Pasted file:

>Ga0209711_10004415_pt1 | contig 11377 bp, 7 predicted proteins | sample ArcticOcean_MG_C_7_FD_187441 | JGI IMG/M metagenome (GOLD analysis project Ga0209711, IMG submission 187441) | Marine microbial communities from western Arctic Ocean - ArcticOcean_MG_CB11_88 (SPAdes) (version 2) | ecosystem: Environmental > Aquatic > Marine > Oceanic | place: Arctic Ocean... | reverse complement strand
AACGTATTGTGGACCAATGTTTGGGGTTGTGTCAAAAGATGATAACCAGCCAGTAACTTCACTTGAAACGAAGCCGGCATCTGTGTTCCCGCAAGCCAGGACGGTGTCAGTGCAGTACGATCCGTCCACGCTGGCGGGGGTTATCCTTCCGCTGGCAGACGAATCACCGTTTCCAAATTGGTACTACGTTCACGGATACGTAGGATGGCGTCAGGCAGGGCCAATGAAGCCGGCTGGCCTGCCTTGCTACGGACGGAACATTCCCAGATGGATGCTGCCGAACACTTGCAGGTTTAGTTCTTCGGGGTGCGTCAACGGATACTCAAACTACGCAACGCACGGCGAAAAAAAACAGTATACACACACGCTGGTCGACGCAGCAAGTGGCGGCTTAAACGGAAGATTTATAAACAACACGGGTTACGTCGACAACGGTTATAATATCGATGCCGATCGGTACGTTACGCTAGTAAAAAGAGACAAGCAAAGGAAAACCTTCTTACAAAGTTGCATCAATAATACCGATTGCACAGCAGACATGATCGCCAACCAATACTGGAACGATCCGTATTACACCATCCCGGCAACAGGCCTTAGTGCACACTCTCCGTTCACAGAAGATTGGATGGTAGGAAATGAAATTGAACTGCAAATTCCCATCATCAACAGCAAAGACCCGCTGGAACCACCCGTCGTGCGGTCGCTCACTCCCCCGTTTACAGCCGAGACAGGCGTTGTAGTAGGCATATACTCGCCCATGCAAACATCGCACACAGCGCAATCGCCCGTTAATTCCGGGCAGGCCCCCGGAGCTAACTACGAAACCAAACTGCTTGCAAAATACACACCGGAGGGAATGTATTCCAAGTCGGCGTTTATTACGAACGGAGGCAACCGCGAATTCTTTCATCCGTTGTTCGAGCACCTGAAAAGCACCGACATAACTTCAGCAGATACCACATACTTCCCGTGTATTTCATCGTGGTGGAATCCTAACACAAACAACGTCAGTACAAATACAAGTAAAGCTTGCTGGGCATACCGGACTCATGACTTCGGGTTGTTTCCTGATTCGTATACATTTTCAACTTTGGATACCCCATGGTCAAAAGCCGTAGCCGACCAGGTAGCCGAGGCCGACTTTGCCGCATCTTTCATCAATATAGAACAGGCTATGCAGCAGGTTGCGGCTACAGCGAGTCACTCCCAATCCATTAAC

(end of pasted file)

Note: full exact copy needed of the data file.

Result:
>Ga0209711_10004415_pt1 | contig 11377 bp, 7 predicted proteins | sample ArcticOcean_MG_C_7_FD_187441 | JGI IMG/M metagenome (GOLD analysis project Ga0209711, IMG submission 187441) | Marine microbial communities from western Arctic Ocean - ArcticOcean_MG_CB11_88 (SPAdes) (version 2) | ecosystem: Environmental > Aquatic > Marine > Oceanic | place: Arctic Ocean... | reverse complement strand
AACGTATTGTGGACCAATGTTTGGGGTTGTGTCAAAAGATGATAACCAGCCAGTAACTTCACTTGAAACGAAGCCGGCATCTGTGTTCCCGCAAGCCAGGACGGTGTCAGTGCAGTACGATCCGTCCACGCTGGCGGGGGTTATCCTTCCGCTGGCAGACGAATCACCGTTTCCAAATTGGTACTACGTTCACGGATACGTAGGATGGCGTCAGGCAGGGCCAATGAAGCCGGCTGGCCTGCCTTGCTACGGACGGAACATTCCCAGATGGATGCTGCCGAACACTTGCAGGTTTAGTTCTTCGGGGTGCGTCAACGGATACTCAAACTACGCAACGCACGGCGAAAAAAAACAGTATACACACACGCTGGTCGACGCAGCAAGTGGCGGCTTAAACGGAAGATTTATAAACAACACGGGTTACGTCGACAACGGTTATAATATCGATGCCGATCGGTACGTTACGCTAGTAAAAAGAGACAAGCAAAGGAAAACCTTCTTACAAAGTTGCATCAATAATACCGATTGCACAGCAGACATGATCGCCAACCAATACTGGAACGATCCGTATTACACCATCCCGGCAACAGGCCTTAGTGCACACTCTCCGTTCACAGAAGATTGGATGGTAGGAAATGAAATTGAACTGCAAATTCCCATCATCAACAGCAAAGACCCGCTGGAACCACCCGTCGTGCGGTCGCTCACTCCCCCGTTTACAGCCGAGACAGGCGTTGTAGTAGGCATATACTCGCCCATGCAAACATCGCACACAGCGCAATCGCCCGTTAATTCCGGGCAGGCCCCCGGAGCTAACTACGAAACCAAACTGCTTGCAAAATACACACCGGAGGGAATGTATTCCAAGTCGGCGTTTATTACGAACGGAGGCAACCGCGAATTCTTTCATCCGTTGTTCGAGCACCTGAAAAGCACCGACATAACTTCAGCAGATACCACATACTTCCCGTGTATTTCATCGTGGTGGAATCCTAACACAAACAACGTCAGTACAAATACAAGTAAAGCTTGCTGGGCATACCGGACTCATGACTTCGGGTTGTTTCCTGATTCGTATACATTTTCAACTTTGGATACCCCATGGTCAAAAGCCGTAGCCGACCAGGTAGCCGAGGCCGACTTTGCCGCATCTTTCATCAATATAGAACAGGCTATGCAGCAGGTTGCGGCTACAGCGAGTCACTCCCAATCCATTAAC